Monday, April 1, 2019

The SBA and PRO se

pro se
(pro say)
On one’s own behalf (i.e., representing oneself in a court, without a lawyer).
From Latin pro (for) + se (himself, herself, itself, themselves).


You may NOT want to go pro se as a 7(a) lender on assisting living facility loan requests.  Nursing homes and assisted living facilities are no longer eligible.  This is not an April Fool’s joke. This is a recent change to the rules.  It used to be that businesses that were licensed as nursing homes or assisted living facilities were eligible.  They have now added the additional qualifier that they must also provide healthcare and/or medical services.  This is now reflected in SOP 50-10-5(K) which is effective April 1, 2019.  SBA has indicated that facilities must provide medical services beyond mere assistance with Activities of Daily Living (ADLs).

The recently revised SBA form 159 seems to think that there are pro se loan applicants as it continues to assert that the SBA Lender must inform the Applicant in writing that the Applicant is not required to employ an Agent or representative (including the SBA Lender) to assist the Applicant with the SBA loan application.  Note that anyone receiving a referral fee even if PAID by the lender must now sign the form 159.




SBA 504 Loan Debenture Rate for March

For 20 year debentures, the debenture rate is only 3.20% but note rate is 3.25325% and the effective yield is 4.586%.

For 25 year debentures, the debenture rate is only 3.42% but note rate is 3.46% and the effective yield is 4.741%.


Pro se bond geeks are terrified that the yield curve has inverted and the economy is on the brink of recession.

The slope of the yield curve—the difference between the yields on short- and long-term maturity bonds—has achieved some notoriety as a simple forecaster of economic growth. The rule of thumb is that an inverted yield curve (short rates above long rates) indicates a recession in about a year.  More generally, a flat curve indicates weak growth and conversely, a steep curve indicates strong growth.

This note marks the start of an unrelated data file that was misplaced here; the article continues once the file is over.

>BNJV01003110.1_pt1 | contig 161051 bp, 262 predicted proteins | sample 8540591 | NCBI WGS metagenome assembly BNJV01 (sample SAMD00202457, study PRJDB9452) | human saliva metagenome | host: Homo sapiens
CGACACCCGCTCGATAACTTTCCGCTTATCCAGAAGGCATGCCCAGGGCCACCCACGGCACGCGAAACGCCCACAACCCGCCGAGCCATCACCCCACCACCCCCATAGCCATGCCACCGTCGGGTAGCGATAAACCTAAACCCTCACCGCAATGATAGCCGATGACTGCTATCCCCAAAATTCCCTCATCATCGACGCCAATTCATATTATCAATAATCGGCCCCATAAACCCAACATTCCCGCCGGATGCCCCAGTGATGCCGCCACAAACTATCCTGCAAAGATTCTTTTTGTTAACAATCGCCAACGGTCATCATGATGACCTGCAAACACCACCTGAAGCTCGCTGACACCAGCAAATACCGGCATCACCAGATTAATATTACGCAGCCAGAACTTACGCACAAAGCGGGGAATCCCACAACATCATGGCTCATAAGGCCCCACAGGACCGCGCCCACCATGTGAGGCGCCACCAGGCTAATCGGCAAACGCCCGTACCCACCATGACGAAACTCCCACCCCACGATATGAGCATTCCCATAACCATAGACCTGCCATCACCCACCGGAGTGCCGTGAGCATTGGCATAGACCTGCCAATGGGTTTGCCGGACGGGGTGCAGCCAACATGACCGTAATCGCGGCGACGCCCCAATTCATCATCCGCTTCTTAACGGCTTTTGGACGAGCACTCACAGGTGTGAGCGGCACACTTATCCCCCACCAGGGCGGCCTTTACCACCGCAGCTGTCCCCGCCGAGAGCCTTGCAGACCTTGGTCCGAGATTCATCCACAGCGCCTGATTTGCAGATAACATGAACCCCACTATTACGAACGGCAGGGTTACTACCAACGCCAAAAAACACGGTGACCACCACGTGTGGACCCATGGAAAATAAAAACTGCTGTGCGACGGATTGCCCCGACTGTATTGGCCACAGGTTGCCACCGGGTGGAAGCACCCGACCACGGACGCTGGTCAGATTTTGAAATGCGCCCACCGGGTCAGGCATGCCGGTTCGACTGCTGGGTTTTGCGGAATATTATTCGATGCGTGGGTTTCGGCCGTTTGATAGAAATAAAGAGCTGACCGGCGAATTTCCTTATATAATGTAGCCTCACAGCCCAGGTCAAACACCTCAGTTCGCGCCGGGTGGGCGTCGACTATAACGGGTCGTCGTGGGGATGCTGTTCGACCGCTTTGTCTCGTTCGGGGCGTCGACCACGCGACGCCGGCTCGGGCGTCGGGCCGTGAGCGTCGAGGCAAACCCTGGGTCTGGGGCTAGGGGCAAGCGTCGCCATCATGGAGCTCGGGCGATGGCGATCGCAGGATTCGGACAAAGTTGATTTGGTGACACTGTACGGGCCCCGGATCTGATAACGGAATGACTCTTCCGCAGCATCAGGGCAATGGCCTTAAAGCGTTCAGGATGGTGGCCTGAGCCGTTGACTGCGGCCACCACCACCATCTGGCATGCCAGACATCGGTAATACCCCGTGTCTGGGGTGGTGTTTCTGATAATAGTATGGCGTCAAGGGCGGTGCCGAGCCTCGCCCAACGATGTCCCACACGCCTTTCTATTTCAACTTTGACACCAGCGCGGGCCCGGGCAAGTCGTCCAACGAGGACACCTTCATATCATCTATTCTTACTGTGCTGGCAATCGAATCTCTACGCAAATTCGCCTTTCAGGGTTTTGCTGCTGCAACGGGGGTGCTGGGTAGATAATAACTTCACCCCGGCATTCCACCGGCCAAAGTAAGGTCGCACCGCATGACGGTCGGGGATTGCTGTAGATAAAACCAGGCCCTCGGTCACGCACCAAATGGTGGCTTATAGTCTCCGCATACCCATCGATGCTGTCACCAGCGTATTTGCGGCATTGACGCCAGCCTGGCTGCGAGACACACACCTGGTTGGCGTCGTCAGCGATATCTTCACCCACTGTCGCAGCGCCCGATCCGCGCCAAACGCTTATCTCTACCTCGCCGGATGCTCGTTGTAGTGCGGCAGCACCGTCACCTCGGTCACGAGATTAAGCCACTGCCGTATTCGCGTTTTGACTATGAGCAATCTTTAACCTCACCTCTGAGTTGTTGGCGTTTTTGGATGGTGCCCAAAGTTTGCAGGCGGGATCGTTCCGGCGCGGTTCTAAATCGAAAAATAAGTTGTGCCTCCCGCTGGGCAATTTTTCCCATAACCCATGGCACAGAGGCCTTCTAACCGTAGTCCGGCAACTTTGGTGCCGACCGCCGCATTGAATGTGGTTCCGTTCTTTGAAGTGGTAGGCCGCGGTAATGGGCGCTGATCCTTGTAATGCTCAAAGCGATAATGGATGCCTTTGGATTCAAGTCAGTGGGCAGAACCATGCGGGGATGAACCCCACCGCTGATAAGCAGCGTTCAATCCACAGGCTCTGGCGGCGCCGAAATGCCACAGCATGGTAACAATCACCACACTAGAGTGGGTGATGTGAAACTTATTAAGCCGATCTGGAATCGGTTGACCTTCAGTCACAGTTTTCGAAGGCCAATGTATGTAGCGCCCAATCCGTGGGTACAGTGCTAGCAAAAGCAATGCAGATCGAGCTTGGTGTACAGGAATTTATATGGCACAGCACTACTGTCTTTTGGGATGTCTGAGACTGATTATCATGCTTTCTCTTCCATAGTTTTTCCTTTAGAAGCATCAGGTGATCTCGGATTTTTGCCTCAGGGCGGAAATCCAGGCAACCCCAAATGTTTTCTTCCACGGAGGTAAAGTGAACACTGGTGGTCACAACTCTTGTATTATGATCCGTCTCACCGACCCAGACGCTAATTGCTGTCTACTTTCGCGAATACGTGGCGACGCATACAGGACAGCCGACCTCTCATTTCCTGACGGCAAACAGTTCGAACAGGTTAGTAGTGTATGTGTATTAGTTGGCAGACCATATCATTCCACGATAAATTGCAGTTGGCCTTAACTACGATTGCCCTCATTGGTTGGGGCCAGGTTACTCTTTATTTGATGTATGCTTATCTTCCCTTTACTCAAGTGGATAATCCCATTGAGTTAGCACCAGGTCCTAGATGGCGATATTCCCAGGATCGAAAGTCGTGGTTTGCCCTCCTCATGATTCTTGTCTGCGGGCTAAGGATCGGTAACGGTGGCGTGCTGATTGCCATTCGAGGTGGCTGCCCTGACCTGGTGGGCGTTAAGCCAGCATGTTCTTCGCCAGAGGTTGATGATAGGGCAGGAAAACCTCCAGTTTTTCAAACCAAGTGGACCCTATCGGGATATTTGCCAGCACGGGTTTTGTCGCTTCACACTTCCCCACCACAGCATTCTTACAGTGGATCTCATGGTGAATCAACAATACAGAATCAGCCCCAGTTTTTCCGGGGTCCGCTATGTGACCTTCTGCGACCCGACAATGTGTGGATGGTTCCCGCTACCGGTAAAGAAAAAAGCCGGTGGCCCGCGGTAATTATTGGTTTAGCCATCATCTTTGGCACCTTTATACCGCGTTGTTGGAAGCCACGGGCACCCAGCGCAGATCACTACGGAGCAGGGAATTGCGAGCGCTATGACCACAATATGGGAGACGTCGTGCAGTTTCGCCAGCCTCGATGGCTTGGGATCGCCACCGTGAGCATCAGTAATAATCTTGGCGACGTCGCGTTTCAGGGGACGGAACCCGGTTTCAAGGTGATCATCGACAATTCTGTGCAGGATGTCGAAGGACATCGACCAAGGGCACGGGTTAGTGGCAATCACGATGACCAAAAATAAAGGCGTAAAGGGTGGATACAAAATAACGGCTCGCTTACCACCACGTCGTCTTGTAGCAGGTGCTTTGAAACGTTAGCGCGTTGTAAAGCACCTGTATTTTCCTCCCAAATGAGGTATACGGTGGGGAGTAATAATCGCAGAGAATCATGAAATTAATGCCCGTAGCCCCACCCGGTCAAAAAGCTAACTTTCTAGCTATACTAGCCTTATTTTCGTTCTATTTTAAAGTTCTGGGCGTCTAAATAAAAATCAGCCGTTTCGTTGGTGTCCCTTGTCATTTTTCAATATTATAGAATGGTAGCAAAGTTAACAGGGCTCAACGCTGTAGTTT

Here is how the yield curve has changed over the last month and this week’s interesting little table of data:
3M         -0.04
6M         -0.06
1Y          -0.13
2Y          -0.24
5Y          -0.27
10Y       -0.30
30Y       -0.25

What does all this mean?

I don’t know.

The Federal Reserve Bank of Cleveland in their monthly assessment of the yield curve and predicted GDP growth said that the flatter yield curve was reflected in reduced expectations of growth. Using past values of the spread and GDP growth suggests that real GDP will grow at about a 2.1 percent rate during the next year, just below the 2.2 percent rate for February and even with the 2.1 percent rate for January.

Using the yield curve to predict whether the economy will be in recession in the future, the Cleveland Fed estimates the expected chance of the economy being in a recession next March at 32.7 percent, up from February’s estimate of 29.7 percent and from January’s 26.5 percent. So while the yield curve predicts a moderate amount of growth for the year, it also suggests the probability of recession in the near future is nearly one-third.

Two weeks ago, the 10-year Treasury yield staged its biggest one-day decline following a Fed meeting since March 2017, amid rising expectations for the central bank to trim its benchmark fed-funds rate.

Last month, the 30-year bond yield is down 26.6 basis points. Both the 10 year and 30 year bonds are also set to notch their biggest monthly rally since Dec. 2018.

The long end of the yield curve as reflected in 30 year Treasury bond appear to be enervating any splenetic presentiment of a bigly recrudescence in interest rates.


Pro se brings to mind the quote about a lawyer presenting himself has a fool for a client.

Abraham Lincoln often gets credit for the line, but in 1814 clergyman Henry Kett’s collection of proverbs in The Flowers of Wit included, “I hesitate not to pronounce that every man who is his own lawyer has a fool for client.”

Whether or not he came up with that one on his own, Mr. Lincoln has some pretty good ones.  Especially appropriate for these days is ““Some legal rights are moral wrongs”.

Other Lincoln classics include:
“Whatever you are, be a good one.”
“Do I not destroy my enemies when I make them my friends?”
“When you reach the end of your rope, tie a knot and hang on.”

Noted Lincoln biographer Doris Kearns Goodwin has a new book out, “Leadership in Turbulent Times”.  I just finished it and recommend you put it on your summer reading list.